method. It is based on the physiologic effect
of suckling to suppress ovulation. To use breastfeeding
effectively as a contraceptive requires that
the mother either feed the baby nothing but
breastmilk or, at the very least, breastfeed
for almost all feedings. In addition the baby
must be less than 6 months old and the mother's
menses cannot have returned.
To use NFP, a couple voluntarily avoids sexual
intercourse during the fertile phase of the
woman's cycle (time when the woman can become
pregnant) or has intercourse during the fertile
phase to achieve pregnancy. There are four types
of NFP: Calendar (Rhythm) Method, Basal Body
Temperature, Cervical Mucus Method and Symptothermal
Withdrawal is a traditional family planning
method in which the man completely removes his
penis from the woman's vagina before he ejaculates.
As a result, sperm do not enter the vagina and
fertilization is prevented. It is not a very
reliable method and involves lot of risk and
control because some sperm can leak out of the
penis before ejaculation.
control pills help prevent pregnancy with synthetic
versions of female hormones--estrogen and progesterone.
They work either by stopping the release of
eggs from the ovaries or by making the uterus
reject a fertilized egg. The pills come in different
types, brands, and strengths, and are taken
for 21 or 28 days each menstrual cycle. Pills
require a doctor's prescription, and must be
taken on a strict schedule. They are 97-99%
effective, but can cause weight gain, tender
breasts, spotting, nausea, headache, bowel irregularities,
high blood pressure, and abnormal blood clotting.
Pills do not provide protection against STDs.
Combined Oral Contraceptives (COCs) are pills
which contain the hormones estrogen and progestin.
They are taken daily. COCs suppress ovulation,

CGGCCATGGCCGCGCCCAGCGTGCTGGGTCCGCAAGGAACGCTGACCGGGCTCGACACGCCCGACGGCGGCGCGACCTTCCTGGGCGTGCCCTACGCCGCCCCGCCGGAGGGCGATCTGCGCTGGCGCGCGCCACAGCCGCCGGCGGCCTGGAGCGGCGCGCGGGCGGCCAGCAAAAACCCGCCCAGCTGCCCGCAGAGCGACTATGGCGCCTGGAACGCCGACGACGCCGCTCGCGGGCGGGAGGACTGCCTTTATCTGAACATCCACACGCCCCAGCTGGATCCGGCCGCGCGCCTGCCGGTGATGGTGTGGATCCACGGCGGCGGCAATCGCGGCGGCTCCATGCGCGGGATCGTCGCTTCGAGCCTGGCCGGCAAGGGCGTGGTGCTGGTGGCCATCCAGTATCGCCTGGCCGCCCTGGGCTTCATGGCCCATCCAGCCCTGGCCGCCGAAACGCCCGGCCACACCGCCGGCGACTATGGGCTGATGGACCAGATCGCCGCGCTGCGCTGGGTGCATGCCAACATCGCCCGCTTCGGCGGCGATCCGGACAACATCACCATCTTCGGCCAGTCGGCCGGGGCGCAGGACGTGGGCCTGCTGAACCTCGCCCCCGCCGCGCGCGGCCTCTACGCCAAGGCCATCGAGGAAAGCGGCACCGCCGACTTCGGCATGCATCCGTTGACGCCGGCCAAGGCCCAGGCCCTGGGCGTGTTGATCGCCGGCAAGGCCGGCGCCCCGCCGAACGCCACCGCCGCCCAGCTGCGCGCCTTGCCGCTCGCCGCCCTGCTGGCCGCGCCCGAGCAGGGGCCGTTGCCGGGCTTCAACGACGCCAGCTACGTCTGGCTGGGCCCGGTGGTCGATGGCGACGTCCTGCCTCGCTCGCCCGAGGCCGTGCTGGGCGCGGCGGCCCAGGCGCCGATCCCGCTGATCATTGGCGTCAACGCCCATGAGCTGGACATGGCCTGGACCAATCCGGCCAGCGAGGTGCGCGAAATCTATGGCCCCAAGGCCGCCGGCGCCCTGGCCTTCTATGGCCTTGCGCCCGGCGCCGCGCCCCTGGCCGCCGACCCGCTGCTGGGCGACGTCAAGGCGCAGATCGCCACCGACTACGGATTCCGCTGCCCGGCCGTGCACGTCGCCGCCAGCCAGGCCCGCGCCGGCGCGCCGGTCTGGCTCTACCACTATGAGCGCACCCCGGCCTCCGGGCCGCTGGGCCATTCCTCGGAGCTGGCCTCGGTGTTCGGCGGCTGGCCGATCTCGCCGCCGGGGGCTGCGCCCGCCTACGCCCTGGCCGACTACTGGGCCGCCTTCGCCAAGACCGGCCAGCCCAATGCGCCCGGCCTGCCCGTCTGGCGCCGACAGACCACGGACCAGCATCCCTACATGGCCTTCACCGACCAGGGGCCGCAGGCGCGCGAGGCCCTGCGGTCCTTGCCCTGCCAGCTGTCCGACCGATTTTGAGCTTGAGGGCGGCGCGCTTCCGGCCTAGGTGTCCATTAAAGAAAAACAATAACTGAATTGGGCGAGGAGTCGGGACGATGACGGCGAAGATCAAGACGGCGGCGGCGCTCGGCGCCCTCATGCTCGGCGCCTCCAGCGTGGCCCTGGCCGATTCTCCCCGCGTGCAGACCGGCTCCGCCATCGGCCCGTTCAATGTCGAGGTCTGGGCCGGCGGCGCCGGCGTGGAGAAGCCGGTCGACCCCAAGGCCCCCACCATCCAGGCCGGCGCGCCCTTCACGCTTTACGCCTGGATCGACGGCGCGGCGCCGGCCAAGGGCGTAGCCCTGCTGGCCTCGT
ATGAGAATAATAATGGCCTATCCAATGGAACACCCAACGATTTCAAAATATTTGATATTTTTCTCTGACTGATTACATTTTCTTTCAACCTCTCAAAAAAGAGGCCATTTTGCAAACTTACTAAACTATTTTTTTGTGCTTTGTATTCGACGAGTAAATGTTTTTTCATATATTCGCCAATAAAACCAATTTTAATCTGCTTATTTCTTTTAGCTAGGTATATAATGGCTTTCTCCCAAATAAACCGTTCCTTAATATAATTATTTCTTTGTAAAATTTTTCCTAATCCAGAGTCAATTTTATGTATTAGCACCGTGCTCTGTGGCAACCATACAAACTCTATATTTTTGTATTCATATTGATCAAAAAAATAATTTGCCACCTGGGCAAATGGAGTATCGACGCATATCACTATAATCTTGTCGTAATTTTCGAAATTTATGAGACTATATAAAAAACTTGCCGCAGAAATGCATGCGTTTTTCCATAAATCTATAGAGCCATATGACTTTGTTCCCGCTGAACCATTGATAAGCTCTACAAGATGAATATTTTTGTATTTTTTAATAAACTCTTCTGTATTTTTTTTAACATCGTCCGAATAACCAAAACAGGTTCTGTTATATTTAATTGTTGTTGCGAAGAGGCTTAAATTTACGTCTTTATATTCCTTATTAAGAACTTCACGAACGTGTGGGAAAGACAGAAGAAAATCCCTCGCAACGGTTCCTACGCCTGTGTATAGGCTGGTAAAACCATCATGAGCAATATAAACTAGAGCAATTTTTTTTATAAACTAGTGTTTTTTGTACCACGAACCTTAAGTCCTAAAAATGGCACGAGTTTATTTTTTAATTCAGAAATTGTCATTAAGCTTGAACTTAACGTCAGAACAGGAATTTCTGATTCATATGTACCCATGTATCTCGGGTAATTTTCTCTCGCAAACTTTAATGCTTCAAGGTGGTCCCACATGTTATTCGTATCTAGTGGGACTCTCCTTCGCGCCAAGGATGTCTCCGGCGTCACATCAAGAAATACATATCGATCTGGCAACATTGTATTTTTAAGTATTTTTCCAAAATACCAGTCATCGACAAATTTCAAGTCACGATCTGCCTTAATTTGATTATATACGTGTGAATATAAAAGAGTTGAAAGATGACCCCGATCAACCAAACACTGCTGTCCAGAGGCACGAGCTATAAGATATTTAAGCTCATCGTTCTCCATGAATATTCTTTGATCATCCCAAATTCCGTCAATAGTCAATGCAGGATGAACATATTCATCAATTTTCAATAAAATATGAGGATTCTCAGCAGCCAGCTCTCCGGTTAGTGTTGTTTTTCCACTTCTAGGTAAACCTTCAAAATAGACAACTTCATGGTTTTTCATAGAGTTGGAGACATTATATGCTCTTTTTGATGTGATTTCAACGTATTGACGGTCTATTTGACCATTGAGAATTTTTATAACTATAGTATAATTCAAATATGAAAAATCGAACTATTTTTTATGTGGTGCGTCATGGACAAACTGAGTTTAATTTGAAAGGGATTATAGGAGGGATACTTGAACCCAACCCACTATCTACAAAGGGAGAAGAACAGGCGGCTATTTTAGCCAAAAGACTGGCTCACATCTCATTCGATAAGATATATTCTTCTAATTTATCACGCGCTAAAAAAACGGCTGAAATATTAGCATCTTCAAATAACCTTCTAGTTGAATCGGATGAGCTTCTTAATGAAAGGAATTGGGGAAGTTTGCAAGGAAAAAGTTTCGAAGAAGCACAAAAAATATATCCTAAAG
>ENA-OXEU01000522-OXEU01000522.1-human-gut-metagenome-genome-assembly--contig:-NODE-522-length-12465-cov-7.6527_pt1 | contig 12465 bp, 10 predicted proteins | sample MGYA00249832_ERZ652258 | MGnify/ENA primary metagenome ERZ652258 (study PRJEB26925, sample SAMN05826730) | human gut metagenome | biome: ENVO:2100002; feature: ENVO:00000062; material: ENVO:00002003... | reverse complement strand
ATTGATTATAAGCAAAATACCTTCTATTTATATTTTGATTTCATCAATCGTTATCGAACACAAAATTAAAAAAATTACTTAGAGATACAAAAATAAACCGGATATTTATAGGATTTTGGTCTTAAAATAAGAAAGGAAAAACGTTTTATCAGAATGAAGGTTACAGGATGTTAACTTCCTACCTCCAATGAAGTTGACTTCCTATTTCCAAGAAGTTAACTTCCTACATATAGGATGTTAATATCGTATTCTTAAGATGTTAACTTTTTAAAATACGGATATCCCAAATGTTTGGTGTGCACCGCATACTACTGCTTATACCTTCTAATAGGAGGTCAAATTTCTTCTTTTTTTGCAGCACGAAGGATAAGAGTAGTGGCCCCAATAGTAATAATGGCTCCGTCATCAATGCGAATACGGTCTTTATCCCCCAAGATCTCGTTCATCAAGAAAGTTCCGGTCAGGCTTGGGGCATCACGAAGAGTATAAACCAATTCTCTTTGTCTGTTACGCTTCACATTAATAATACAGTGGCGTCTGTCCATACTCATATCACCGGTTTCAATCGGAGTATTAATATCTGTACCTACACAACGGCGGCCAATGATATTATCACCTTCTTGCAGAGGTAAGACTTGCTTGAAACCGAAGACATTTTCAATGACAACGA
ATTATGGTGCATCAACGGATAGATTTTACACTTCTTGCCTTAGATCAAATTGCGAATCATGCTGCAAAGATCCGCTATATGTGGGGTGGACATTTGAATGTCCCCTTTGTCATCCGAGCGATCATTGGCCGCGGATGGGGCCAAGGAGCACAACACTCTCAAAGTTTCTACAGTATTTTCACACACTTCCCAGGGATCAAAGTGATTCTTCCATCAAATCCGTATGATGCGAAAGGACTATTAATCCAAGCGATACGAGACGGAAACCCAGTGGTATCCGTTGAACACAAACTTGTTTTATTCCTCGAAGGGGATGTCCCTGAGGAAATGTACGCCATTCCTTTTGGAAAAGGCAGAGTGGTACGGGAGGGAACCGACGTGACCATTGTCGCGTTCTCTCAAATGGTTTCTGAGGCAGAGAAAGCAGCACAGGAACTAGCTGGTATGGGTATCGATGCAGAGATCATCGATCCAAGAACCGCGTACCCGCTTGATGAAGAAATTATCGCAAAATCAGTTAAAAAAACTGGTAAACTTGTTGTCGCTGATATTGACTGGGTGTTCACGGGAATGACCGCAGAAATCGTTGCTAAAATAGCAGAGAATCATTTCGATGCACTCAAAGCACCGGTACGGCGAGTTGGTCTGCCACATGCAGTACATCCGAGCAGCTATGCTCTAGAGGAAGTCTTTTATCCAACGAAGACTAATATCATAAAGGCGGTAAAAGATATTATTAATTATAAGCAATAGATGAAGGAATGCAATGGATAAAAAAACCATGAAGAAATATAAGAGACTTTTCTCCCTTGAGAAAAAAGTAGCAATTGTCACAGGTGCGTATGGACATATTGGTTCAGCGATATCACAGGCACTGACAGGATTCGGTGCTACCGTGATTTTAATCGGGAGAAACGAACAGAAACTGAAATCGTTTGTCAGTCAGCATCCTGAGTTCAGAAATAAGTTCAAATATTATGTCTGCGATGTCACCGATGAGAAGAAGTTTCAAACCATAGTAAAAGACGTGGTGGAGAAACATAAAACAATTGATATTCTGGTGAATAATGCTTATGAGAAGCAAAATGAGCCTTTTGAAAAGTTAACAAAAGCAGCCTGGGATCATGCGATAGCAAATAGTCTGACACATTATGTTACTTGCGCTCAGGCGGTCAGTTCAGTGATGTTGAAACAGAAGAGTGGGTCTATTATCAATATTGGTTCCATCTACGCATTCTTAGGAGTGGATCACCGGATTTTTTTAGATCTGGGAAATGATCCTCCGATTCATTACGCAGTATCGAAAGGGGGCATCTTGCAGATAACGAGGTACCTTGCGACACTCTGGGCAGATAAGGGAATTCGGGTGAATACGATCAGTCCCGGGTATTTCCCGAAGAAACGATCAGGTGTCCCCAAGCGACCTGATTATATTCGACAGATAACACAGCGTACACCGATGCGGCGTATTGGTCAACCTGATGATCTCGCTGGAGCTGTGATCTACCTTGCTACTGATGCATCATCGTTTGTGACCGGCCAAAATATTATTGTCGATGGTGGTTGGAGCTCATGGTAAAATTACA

thicken the cervical mucus (preventing sperm
penetration) change the endometrium (making
implantation less likely), and reduce sperm
transport in the upper genital tract (fallopian
Progestin-Only Pills (POPs) contain the hormone
progestin. They are taken daily by the woman.
POPs suppress ovulation, thicken the cervical
mucus, change the endometrium, and reduce sperm
transport in the upper genital tract.
is an operation to permanently prevent fertilisation.
It is therefore only recommended for people
who are sure they do not want to have any more
children. The failure rate of sterilisation
is around one in 2,000 for men and about one
in 200 for women. These operations are not easily
Men are sterilised in a procedure called a vasectomy.
Vasectomy can be done by the standard method
or the no-scalpel technique which is the preferred
method. Vasectomy blocks the vas deferens (ejaculatory
duct) so that sperm are not present in the ejaculate.
This is a minor operation usually performed
under local anaesthetic. A vasectomy should
have no effect on a man's sexual desire, erections,
or sexual performance. Vasectomies are safe
and in most cases, 100% effective.
Tubal ligation is the most common type of female
sterilization. This is an operation performed
under general anaesthetic, usually as day case
surgery. The Fallopian tubes are cut, tied or
blocked, often through keyhole surgery. After
tubal ligation, there is almost no chance of
pregnancy. Risks of tubal ligation include bleeding,
infection, and other complications. The alternative
is a hysterectomy, removal of the womb, after
which pregnancy is impossible.